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The Daily Wildcat

The Daily Wildcat


Romney tax returns likely to stoke debate over economic fairness

WASHINGTON — The release of Mitt Romney’s federal tax returns on Tuesday may not provide dramatic new insight into his finances, but it is sure to fuel the increasingly high-decibel debate about economic disparity and tax fairness that has overtaken this year’s presidential contest and repeatedly tripped up the Republican presidential hopeful.

The former Massachusetts governor has revealed in financial disclosure forms in the past that he is worth as much as $250 million, but he has never released tax returns that reveal how much money he makes each year — or how much he pays in taxes.

He agreed to make public his 2010 federal tax returns, and his estimates for 2011, after opponents on both the left and right charged that he was hiding his income and assets. The issue has dogged his campaign in recent weeks and contributed to his loss to Newt Gingrich in Saturday’s South Carolina primary.

“Tomorrow you will learn that Governor Romney pays millions in taxes each year, that he gives millions in charitable contributions and that his investments are reported and taxed in full compliance with U.S. tax law,” said Romney spokeswoman Andrea Saul. “Governor Romney has paid 100 percent of what he has owed.”

The longtime private-equity chieftain has already said he pays an effective tax rate of about 15 percent — substantially lower than the top 35 percent marginal tax rate on wages and salaries. Experts say he benefits from a tax code that allows investors to keep more of their income than wage earners, particularly investors in the rarefied world of private equity.

The intense focus on Romney’s tax returns underscores how the very core of his candidacy — his experience leading a private equity firm — is also proving to be a liability in a political climate in which class issues have taken center stage.

Gingrich has been hammering Romney over his tenure at Bain Capital, while Democrats have taken to gleefully mocking him as a modern-day Gordon Gekko, the high-flying financier portrayed in the movie “Wall Street.”

“For the average person, it raises the issue of why some of the wealthiest people in the world are taxed at some of the lowest rates we have,” said Joseph Bankman, a professor of tax law at Stanford Law School who has testified against the practice of how carried interest is taxed. “Here is someone who kind of personifies income inequality.”

Whether Romney actually pays less than the average American remains to be seen, as it’s unclear if the 15 percent he cited includes his entire federal tax burden. The average effective federal income tax rate for individuals is 9 percent — though it climbs to 18 percent when payroll, corporate and estate taxes are factored in, according to the Tax Policy Center.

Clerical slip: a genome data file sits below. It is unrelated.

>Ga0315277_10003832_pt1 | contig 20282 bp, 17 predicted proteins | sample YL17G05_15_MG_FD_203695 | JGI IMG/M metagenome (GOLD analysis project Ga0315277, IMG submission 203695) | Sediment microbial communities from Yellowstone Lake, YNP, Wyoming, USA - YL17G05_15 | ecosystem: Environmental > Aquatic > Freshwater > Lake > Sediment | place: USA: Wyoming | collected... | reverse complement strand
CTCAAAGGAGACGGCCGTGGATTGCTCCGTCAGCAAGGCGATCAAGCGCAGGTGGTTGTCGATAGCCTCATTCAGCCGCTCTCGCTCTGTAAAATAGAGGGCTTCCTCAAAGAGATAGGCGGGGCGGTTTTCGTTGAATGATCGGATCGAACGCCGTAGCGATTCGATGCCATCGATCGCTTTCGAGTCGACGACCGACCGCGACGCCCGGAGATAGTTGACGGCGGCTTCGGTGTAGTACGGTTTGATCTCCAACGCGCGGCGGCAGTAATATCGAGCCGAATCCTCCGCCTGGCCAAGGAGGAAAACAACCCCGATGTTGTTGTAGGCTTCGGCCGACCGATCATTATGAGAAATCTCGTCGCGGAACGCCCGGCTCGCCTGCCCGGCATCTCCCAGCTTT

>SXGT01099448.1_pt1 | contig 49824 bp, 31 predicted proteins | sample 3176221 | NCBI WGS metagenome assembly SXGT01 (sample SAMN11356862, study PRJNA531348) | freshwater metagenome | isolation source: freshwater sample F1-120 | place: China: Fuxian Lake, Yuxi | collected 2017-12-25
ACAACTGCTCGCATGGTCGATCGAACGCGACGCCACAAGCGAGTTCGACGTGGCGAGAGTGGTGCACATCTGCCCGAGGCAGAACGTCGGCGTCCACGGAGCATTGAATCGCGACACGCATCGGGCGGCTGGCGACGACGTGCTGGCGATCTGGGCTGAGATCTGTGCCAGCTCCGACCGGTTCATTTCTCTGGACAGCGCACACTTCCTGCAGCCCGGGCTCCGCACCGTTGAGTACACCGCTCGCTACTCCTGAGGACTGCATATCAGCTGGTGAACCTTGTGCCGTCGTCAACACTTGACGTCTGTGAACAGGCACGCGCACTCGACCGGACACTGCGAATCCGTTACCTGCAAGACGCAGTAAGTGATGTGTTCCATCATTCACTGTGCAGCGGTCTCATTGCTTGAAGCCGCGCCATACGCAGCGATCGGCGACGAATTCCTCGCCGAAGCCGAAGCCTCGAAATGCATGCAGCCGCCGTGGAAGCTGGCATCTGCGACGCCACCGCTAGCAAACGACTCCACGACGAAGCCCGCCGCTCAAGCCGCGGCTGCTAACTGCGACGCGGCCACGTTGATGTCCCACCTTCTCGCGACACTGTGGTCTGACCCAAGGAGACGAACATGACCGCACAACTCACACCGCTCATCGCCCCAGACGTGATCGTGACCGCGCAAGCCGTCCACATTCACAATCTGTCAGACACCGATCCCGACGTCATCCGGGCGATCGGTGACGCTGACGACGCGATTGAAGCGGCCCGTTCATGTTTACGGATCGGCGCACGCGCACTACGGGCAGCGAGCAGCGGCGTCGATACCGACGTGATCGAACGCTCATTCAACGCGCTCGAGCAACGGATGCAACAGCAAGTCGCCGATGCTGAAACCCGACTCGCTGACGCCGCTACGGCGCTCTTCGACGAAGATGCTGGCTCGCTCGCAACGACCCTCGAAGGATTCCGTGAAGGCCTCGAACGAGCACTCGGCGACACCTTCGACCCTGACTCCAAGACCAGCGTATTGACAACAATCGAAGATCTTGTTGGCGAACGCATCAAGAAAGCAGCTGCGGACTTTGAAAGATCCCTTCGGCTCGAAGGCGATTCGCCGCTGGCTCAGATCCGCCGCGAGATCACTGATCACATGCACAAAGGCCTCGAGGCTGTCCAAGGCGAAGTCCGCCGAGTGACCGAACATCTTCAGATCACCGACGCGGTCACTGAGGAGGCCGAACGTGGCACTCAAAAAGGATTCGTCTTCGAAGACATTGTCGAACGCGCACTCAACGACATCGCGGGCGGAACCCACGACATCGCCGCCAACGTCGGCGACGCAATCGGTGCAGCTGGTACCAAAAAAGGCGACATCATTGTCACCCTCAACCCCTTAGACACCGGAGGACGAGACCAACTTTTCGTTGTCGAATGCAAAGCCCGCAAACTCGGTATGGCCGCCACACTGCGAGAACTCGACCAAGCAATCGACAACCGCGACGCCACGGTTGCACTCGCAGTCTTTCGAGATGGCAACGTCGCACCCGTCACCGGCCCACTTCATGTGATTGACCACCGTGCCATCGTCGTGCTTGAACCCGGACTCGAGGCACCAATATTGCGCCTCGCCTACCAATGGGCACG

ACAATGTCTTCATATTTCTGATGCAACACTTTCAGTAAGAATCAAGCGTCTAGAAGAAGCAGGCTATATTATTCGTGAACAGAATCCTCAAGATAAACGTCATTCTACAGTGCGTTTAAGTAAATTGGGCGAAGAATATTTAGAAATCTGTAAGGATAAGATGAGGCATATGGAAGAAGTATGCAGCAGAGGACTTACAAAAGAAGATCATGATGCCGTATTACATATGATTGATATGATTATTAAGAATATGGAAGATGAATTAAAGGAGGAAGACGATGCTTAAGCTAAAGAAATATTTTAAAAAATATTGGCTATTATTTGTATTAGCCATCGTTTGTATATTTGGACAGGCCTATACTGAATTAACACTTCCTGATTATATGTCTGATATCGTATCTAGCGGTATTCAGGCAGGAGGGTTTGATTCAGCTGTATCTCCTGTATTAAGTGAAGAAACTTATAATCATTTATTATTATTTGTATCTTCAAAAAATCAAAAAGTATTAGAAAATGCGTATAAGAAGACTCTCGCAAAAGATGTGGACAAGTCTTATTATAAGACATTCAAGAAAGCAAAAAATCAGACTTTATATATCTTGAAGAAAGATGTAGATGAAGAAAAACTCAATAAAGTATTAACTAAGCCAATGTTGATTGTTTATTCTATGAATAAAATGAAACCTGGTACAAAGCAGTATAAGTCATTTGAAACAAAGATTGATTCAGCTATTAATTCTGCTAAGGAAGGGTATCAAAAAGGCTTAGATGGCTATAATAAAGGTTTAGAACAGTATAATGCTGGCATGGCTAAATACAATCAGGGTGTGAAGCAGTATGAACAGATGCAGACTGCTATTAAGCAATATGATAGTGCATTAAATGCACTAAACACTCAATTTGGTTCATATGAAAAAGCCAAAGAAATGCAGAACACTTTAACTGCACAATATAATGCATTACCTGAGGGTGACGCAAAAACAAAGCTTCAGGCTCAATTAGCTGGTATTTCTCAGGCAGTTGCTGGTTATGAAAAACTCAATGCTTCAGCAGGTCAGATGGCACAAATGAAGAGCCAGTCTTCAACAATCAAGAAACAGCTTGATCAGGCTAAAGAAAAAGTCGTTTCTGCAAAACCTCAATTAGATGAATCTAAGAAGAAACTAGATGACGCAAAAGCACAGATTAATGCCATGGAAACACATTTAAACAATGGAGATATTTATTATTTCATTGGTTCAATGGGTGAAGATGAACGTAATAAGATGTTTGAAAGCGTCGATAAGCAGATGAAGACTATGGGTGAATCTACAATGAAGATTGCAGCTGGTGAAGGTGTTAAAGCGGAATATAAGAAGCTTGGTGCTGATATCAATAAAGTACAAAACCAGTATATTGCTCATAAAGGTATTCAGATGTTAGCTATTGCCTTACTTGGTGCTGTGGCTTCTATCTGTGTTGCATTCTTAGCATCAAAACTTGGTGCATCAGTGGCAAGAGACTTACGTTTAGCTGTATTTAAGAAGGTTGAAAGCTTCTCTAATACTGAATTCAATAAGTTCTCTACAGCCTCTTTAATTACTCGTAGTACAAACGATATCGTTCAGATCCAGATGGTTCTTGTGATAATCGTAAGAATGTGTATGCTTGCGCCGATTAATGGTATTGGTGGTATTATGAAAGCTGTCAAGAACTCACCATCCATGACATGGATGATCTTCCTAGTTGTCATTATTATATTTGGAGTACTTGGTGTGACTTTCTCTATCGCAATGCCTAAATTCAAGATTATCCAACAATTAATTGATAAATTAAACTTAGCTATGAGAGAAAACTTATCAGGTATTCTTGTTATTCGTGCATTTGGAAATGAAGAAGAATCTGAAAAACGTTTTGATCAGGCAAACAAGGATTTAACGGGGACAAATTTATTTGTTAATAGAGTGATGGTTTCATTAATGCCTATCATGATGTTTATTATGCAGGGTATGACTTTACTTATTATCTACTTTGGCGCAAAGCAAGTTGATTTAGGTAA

Romney’s returns are likely to show how much he has gained from paying only the lower capital gains rate on much of his income from Bain, the private equity firm he co-founded in the mid-1980s.

Attention is also likely to focus on so-called carried interest, the profits earned by private-equity managers that are taxed as capital gains, not wages — although experts note that Romney may not currently be enjoying that perk if he’s no longer receiving direct profits from Bain.

“We may not see anything from a carried interest standpoint,” said Steve Rosenthal, a visiting fellow at the Tax Policy Center, a joint venture of the Urban Institute and Brookings Institution. “That may have played itself out. He may have gotten hundreds of millions at low taxes, and is now simply making dividends or capital gains investments.”

The Romney returns are likely to spotlight the other congressionally mandated tax advantages enjoyed by the rich to reduce their tax burdens, as well as how much of his wealth is tied up in funds based in low-tax jurisdictions overseas, including the Cayman Islands.

Saul said Romney’s overseas investments are not tax havens. “The Romneys’ investments in funds established in the Cayman Islands are taxed in the very same way they would be if those funds were established in the United States,” she said.

In addition, the documents will show how much money Romney gives to charities, including the Mormon Church, which expects its members to tithe 10 percent of their income.

A public perception that the wealthy don’t pay their fair share of taxes has risen in recent years. A Pew Research Center study last month found that 73 percent of Democrats and 57 percent of independents cited it as their top complaint about the federal tax system, along with 38 percent of Republicans.

The questions swirling around Romney’s finances have only furthered the debate.

“We’re learning that there are some really rich people who are not paying that much, and that’s the way the system is designed,” said Leonard E. Burman, a professor of public affairs at Syracuse University and former deputy assistant secretary for tax analysis at the Treasury Department. “There is a question about what is the rationale for taxing capital gains at such a lower rate than other income.”

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